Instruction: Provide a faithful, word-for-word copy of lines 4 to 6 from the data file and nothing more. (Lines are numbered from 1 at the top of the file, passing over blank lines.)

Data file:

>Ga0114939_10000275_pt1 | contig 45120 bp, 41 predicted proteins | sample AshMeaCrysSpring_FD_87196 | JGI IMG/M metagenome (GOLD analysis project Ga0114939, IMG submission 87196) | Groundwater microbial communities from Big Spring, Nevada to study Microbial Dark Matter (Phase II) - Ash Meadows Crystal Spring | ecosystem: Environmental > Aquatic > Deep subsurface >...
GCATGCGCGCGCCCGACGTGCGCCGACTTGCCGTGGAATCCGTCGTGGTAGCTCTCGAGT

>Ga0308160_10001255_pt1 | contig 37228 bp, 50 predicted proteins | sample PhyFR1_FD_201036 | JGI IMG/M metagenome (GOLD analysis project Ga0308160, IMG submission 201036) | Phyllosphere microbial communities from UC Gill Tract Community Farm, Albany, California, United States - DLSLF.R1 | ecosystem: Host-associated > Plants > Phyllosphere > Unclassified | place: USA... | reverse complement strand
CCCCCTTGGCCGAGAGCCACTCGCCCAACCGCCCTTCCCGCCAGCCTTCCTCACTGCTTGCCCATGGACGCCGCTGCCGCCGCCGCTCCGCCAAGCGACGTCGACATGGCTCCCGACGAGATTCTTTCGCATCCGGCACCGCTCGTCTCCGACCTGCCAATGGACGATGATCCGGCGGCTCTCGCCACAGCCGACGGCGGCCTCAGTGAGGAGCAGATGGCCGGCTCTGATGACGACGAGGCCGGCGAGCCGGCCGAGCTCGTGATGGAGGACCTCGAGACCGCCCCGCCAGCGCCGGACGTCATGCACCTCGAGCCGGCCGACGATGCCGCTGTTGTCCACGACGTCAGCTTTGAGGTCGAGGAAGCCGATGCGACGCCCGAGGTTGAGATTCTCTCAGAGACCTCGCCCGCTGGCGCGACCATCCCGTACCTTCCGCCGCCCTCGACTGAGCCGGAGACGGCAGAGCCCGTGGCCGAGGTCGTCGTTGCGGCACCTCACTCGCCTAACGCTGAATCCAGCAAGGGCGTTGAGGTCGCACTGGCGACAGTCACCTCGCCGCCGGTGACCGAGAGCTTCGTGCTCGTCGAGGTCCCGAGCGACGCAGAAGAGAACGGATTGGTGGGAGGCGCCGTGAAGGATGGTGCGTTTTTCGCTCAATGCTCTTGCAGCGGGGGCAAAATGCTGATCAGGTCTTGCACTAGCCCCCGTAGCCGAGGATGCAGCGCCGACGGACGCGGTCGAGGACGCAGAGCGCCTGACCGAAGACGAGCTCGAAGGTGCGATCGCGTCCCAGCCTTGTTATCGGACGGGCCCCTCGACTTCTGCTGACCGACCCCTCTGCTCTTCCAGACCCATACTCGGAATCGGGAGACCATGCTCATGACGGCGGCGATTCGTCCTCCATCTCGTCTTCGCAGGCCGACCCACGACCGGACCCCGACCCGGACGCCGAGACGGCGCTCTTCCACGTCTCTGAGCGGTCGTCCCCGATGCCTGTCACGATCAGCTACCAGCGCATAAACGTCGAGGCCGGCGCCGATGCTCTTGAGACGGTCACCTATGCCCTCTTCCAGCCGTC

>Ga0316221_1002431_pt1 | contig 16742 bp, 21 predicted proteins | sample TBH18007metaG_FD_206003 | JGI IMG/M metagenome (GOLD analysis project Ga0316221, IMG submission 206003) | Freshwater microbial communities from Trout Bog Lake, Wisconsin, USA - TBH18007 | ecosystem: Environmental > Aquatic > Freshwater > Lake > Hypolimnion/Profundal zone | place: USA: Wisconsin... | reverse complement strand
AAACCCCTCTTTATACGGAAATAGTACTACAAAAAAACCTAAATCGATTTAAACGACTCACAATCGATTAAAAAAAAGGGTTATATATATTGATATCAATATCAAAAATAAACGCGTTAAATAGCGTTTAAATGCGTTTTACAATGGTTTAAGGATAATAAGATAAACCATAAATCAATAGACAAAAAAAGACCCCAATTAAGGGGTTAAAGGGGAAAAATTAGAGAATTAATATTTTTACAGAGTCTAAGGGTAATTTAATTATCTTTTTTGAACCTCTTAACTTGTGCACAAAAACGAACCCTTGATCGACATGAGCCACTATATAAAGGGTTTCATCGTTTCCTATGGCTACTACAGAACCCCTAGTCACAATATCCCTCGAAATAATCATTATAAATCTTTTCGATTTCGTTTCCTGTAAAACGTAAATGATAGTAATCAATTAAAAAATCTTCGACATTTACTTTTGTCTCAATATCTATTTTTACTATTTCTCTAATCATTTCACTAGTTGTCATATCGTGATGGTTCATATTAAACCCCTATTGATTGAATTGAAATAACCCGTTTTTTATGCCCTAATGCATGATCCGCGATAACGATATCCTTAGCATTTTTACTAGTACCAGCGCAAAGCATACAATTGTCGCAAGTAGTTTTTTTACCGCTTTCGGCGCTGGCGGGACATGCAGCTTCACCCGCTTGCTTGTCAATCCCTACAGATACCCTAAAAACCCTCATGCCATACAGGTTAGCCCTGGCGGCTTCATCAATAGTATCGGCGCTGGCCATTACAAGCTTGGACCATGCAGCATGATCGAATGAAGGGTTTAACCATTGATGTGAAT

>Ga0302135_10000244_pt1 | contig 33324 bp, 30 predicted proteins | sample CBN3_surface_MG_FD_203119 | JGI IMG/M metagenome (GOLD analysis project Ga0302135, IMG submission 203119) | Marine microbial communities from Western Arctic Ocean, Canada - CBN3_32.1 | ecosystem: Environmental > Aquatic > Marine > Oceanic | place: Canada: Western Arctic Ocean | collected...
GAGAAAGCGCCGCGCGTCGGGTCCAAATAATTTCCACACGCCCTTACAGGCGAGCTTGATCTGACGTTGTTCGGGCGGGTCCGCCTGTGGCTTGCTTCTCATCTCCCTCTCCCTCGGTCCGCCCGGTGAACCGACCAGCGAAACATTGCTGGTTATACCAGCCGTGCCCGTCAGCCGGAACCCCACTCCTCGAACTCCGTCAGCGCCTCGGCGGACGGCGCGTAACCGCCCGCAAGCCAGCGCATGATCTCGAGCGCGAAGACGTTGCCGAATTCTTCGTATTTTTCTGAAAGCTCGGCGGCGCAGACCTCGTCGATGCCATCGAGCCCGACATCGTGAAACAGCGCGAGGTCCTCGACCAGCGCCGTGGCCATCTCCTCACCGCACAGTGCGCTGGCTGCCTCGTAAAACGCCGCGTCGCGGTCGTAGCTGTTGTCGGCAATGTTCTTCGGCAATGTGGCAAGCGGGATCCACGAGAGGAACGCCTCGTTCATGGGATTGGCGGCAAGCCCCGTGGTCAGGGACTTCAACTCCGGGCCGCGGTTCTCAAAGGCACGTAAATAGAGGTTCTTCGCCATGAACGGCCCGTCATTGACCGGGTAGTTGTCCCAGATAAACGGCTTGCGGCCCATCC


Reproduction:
CCCCCTTGGCCGAGAGCCACTCGCCCAACCGCCCTTCCCGCCAGCCTTCCTCACTGCTTGCCCATGGACGCCGCTGCCGCCGCCGCTCCGCCAAGCGACGTCGACATGGCTCCCGACGAGATTCTTTCGCATCCGGCACCGCTCGTCTCCGACCTGCCAATGGACGATGATCCGGCGGCTCTCGCCACAGCCGACGGCGGCCTCAGTGAGGAGCAGATGGCCGGCTCTGATGACGACGAGGCCGGCGAGCCGGCCGAGCTCGTGATGGAGGACCTCGAGACCGCCCCGCCAGCGCCGGACGTCATGCACCTCGAGCCGGCCGACGATGCCGCTGTTGTCCACGACGTCAGCTTTGAGGTCGAGGAAGCCGATGCGACGCCCGAGGTTGAGATTCTCTCAGAGACCTCGCCCGCTGGCGCGACCATCCCGTACCTTCCGCCGCCCTCGACTGAGCCGGAGACGGCAGAGCCCGTGGCCGAGGTCGTCGTTGCGGCACCTCACTCGCCTAACGCTGAATCCAGCAAGGGCGTTGAGGTCGCACTGGCGACAGTCACCTCGCCGCCGGTGACCGAGAGCTTCGTGCTCGTCGAGGTCCCGAGCGACGCAGAAGAGAACGGATTGGTGGGAGGCGCCGTGAAGGATGGTGCGTTTTTCGCTCAATGCTCTTGCAGCGGGGGCAAAATGCTGATCAGGTCTTGCACTAGCCCCCGTAGCCGAGGATGCAGCGCCGACGGACGCGGTCGAGGACGCAGAGCGCCTGACCGAAGACGAGCTCGAAGGTGCGATCGCGTCCCAGCCTTGTTATCGGACGGGCCCCTCGACTTCTGCTGACCGACCCCTCTGCTCTTCCAGACCCATACTCGGAATCGGGAGACCATGCTCATGACGGCGGCGATTCGTCCTCCATCTCGTCTTCGCAGGCCGACCCACGACCGGACCCCGACCCGGACGCCGAGACGGCGCTCTTCCACGTCTCTGAGCGGTCGTCCCCGATGCCTGTCACGATCAGCTACCAGCGCATAAACGTCGAGGCCGGCGCCGATGCTCTTGAGACGGTCACCTATGCCCTCTTCCAGCCGTC

>Ga0316221_1002431_pt1 | contig 16742 bp, 21 predicted proteins | sample TBH18007metaG_FD_206003 | JGI IMG/M metagenome (GOLD analysis project Ga0316221, IMG submission 206003) | Freshwater microbial communities from Trout Bog Lake, Wisconsin, USA - TBH18007 | ecosystem: Environmental > Aquatic > Freshwater > Lake > Hypolimnion/Profundal zone | place: USA: Wisconsin... | reverse complement strand
AAACCCCTCTTTATACGGAAATAGTACTACAAAAAAACCTAAATCGATTTAAACGACTCACAATCGATTAAAAAAAAGGGTTATATATATTGATATCAATATCAAAAATAAACGCGTTAAATAGCGTTTAAATGCGTTTTACAATGGTTTAAGGATAATAAGATAAACCATAAATCAATAGACAAAAAAAGACCCCAATTAAGGGGTTAAAGGGGAAAAATTAGAGAATTAATATTTTTACAGAGTCTAAGGGTAATTTAATTATCTTTTTTGAACCTCTTAACTTGTGCACAAAAACGAACCCTTGATCGACATGAGCCACTATATAAAGGGTTTCATCGTTTCCTATGGCTACTACAGAACCCCTAGTCACAATATCCCTCGAAATAATCATTATAAATCTTTTCGATTTCGTTTCCTGTAAAACGTAAATGATAGTAATCAATTAAAAAATCTTCGACATTTACTTTTGTCTCAATATCTATTTTTACTATTTCTCTAATCATTTCACTAGTTGTCATATCGTGATGGTTCATATTAAACCCCTATTGATTGAATTGAAATAACCCGTTTTTTATGCCCTAATGCATGATCCGCGATAACGATATCCTTAGCATTTTTACTAGTACCAGCGCAAAGCATACAATTGTCGCAAGTAGTTTTTTTACCGCTTTCGGCGCTGGCGGGACATGCAGCTTCACCCGCTTGCTTGTCAATCCCTACAGATACCCTAAAAACCCTCATGCCATACAGGTTAGCCCTGGCGGCTTCATCAATAGTATCGGCGCTGGCCATTACAAGCTTGGACCATGCAGCATGATCGAATGAAGGGTTTAACCATTGATGTGAAT